Lens Activity: Looking Through Lenses
There are two basic kinds of lenses: convex and concave. Looking through both types of lenses reveals some of their primary characteristics. For instance, convex lenses cause light rays to converge or come together because they are thicker in the middle than on the edges. Their design enables convex lenses to focus light and project an image. Also, things examined through a convex lens look bigger and brighter because the lens is capable of concentrating a beam of light on a surface. Concave lenses, on the other hand, are thicker on the edges than in the middle. Thus, they seem to cave in toward the center and things look smaller through them. Instead of concentrating light, concave lenses make light rays bend outward or diverge, spreading them across a surface.
What will the students do?
Students will explore and discover the properties of the two basic types of lenses. Students can work individually, in pairs, or in small groups. The activity can be guided by the teacher or students can work independently using the student page as a guide. After distributing the materials, allow students ample time to explore the materials freely.
Ask students to look closely at the lenses and describe how the lenses are shaped. Introduce the terms convex and concave for the two different types of lenses. As students discover new things about how we look at objects, have them write their discoveries in their science notebooks. Encourage students to look through the lenses at the pages of a book, a picture, their hands, and other objects. Then, they should shine a flashlight through the lenses on to a white piece of paper. Have them look through and shine the flashlight through different combinations of lenses and then explain the differences in what they see. Afterwards, introduce the terms focus, converge, and diverge for describing the properties of the lenses.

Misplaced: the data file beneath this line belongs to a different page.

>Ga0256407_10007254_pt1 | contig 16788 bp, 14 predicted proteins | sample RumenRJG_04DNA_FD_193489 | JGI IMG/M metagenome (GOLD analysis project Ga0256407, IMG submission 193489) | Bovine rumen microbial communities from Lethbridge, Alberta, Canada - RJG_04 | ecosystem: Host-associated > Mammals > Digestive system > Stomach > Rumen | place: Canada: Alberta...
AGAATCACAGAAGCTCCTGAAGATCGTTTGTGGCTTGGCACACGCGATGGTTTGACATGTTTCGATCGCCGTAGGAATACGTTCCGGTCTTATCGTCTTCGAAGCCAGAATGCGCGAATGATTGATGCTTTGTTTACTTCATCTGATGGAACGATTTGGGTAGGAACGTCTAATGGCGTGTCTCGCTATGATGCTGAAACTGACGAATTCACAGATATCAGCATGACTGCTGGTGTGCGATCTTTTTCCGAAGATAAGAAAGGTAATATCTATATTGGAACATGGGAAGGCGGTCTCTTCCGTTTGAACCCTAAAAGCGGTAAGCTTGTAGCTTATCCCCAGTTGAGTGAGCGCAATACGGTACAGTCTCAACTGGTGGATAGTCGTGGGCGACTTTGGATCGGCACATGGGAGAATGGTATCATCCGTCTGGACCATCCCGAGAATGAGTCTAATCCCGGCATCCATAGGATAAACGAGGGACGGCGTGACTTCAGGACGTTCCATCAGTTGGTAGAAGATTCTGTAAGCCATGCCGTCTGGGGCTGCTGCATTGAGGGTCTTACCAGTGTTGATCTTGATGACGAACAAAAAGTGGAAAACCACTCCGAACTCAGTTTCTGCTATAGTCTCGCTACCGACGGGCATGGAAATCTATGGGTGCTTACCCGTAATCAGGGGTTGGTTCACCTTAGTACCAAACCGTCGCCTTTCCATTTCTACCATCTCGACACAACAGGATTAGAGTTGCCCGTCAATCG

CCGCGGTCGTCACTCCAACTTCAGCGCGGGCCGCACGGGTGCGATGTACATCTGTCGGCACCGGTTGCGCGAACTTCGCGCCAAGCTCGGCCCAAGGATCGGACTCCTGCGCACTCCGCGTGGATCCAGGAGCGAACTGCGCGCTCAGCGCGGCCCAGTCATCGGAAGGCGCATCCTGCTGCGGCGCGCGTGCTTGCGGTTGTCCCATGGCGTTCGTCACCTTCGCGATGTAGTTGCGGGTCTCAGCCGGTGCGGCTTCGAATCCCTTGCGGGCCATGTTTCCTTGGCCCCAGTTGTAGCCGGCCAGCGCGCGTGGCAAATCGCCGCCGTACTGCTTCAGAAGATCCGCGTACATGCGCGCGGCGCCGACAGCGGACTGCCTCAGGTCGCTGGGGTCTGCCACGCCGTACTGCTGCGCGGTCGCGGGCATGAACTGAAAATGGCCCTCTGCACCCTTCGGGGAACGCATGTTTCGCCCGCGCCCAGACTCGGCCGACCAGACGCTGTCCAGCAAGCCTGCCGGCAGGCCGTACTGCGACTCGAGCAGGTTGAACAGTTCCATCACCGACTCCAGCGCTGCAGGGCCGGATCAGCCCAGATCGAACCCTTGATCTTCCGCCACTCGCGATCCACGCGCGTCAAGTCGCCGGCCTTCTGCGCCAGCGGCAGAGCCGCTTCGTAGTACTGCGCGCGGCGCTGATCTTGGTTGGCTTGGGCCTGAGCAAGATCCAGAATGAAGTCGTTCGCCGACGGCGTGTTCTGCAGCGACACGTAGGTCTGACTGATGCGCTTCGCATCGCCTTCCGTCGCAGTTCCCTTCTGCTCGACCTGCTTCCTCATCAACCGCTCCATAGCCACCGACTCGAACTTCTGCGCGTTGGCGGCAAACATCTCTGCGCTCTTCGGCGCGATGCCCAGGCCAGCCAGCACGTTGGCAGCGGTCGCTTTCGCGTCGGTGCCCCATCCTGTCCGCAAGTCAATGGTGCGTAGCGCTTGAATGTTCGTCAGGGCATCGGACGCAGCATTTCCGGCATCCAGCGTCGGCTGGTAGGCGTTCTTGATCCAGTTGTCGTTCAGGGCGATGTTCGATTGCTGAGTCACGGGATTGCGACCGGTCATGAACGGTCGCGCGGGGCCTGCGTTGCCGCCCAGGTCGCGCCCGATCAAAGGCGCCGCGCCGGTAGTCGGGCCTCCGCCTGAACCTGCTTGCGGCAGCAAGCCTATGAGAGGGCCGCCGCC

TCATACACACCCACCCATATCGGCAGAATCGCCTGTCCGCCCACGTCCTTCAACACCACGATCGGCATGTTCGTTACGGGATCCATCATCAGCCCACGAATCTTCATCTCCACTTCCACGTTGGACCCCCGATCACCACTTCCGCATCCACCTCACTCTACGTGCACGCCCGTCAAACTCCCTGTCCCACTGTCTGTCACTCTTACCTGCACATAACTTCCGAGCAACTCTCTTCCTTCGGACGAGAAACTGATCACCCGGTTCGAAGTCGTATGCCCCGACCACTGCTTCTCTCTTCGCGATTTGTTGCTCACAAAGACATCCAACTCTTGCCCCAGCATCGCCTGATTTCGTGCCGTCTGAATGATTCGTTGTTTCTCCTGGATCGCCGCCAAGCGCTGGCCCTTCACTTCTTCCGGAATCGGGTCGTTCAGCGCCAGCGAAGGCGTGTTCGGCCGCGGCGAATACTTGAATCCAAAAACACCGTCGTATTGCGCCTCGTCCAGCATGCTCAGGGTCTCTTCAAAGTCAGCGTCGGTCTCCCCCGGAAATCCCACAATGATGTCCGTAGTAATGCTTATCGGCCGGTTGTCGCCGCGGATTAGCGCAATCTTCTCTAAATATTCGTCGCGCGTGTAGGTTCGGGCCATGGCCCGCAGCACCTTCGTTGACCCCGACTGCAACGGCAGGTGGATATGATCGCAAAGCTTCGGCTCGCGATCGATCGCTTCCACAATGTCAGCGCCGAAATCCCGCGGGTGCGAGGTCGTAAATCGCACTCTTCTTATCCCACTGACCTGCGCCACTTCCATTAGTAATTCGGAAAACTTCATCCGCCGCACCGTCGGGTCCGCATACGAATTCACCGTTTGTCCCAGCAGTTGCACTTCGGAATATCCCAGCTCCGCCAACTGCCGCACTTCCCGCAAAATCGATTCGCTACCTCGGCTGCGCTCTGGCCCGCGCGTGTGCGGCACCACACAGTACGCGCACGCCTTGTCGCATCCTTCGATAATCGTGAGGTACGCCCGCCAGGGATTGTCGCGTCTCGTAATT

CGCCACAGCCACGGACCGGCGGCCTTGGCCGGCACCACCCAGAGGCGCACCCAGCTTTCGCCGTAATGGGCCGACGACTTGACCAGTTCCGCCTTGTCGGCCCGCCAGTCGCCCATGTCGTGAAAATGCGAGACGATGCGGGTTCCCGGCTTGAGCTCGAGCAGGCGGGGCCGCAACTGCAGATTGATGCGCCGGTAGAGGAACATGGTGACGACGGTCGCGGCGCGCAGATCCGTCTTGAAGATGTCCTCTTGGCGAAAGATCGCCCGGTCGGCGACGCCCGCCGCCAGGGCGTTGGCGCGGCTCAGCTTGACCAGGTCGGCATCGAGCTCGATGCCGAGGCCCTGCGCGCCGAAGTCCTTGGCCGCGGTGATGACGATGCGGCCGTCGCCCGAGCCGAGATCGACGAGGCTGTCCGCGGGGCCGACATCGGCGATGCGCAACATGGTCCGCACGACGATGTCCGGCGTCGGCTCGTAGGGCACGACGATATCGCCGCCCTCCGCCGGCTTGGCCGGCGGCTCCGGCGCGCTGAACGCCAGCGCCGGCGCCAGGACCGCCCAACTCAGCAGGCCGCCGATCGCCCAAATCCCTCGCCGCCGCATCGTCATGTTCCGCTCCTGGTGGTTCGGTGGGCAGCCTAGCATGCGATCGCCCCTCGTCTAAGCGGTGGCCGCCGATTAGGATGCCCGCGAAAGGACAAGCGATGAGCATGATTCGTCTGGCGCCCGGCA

Research - Using a variety of print and electronic media students can research and write about the different types of lenses and why they have different effects on images that are seen through them. This could include answering the following questions: Why do some people need to wear glasses? What is the difference between being nearsighted and farsighted?
Designing Instruments - After researching how various optical devices work, students can make simple telescopes and microscopes using the lenses. Telescopes and microscopes can be made by using the convex and concave lenses, and cardboard tubes (an empty paper towel tube and a plastic wrap tube work well since one will fit inside the other). Rather than supplying step-by-step instructions, after students have completed this activity see if they can design their own instruments. Many texts, such as The Optics Book (ISBN 0806999470), contain science activities that can be completed using everyday items.
Guest Speaker - Have students study how the lenses of our eyes enable us to see. Challenge students to determine what causes nearsightedness and farsightedness. Then, invite an optician to be guest speaker so students can learn how the lenses in eyeglasses are used to correct vision. Making a model of the eye and how it works would also be an appropriate activity.
Expository Writing - Use the following as an expository writing prompt: Movie and slide projectors use lenses to project images on a screen. Think about your experiences with the lenses and how the shapes of lenses bend light in different ways. Now write a description of how you think lenses are used to project images on a screen.